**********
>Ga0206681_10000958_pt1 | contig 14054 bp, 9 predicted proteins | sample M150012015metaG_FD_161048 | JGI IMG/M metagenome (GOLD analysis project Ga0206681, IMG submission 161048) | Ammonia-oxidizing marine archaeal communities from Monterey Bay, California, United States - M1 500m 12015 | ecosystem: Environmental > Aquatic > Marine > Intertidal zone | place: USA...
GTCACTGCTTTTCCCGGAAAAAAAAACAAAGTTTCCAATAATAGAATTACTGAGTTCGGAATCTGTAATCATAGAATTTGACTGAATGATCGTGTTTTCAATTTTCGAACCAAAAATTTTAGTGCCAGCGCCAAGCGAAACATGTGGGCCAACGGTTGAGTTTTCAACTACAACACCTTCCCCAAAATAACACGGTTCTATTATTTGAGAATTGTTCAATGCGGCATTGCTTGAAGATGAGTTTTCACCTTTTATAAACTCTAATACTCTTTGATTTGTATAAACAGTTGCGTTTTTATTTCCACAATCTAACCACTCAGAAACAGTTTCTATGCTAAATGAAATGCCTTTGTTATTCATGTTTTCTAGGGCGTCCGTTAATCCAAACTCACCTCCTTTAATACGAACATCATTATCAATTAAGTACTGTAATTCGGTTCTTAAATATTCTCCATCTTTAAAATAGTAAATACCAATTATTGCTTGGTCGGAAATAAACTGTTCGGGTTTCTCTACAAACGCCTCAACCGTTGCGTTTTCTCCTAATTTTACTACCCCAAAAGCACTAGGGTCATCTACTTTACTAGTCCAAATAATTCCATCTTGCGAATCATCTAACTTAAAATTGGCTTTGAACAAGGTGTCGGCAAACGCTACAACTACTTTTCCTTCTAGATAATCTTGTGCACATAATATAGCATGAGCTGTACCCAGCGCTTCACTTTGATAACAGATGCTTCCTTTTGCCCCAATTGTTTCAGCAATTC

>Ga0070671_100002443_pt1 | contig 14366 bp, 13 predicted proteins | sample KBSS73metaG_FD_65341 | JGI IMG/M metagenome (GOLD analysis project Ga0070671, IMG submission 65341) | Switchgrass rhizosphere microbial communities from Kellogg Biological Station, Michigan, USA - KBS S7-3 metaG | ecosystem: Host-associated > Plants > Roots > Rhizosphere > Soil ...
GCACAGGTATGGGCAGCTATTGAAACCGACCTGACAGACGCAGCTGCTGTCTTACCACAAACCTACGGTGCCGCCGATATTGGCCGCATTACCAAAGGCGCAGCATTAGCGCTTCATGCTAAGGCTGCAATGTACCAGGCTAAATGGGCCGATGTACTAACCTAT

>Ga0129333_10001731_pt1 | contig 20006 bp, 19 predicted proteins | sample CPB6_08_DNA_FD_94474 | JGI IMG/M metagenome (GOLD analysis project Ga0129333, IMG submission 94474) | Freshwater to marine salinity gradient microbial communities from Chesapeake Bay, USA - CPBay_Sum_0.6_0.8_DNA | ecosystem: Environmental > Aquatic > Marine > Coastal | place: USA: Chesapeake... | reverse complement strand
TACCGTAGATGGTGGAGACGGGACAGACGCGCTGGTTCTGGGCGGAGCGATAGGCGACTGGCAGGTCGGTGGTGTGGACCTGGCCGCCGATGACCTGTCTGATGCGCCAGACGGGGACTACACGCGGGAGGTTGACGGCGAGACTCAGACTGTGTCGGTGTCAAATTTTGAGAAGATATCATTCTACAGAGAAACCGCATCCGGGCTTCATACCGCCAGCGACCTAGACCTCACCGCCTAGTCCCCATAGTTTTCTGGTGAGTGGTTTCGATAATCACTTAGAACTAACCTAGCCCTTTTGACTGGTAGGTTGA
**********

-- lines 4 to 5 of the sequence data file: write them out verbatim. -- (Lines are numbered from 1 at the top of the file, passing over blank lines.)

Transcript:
GCACAGGTATGGGCAGCTATTGAAACCGACCTGACAGACGCAGCTGCTGTCTTACCACAAACCTACGGTGCCGCCGATATTGGCCGCATTACCAAAGGCGCAGCATTAGCGCTTCATGCTAAGGCTGCAATGTACCAGGCTAAATGGGCCGATGTACTAACCTAT

>Ga0129333_10001731_pt1 | contig 20006 bp, 19 predicted proteins | sample CPB6_08_DNA_FD_94474 | JGI IMG/M metagenome (GOLD analysis project Ga0129333, IMG submission 94474) | Freshwater to marine salinity gradient microbial communities from Chesapeake Bay, USA - CPBay_Sum_0.6_0.8_DNA | ecosystem: Environmental > Aquatic > Marine > Coastal | place: USA: Chesapeake... | reverse complement strand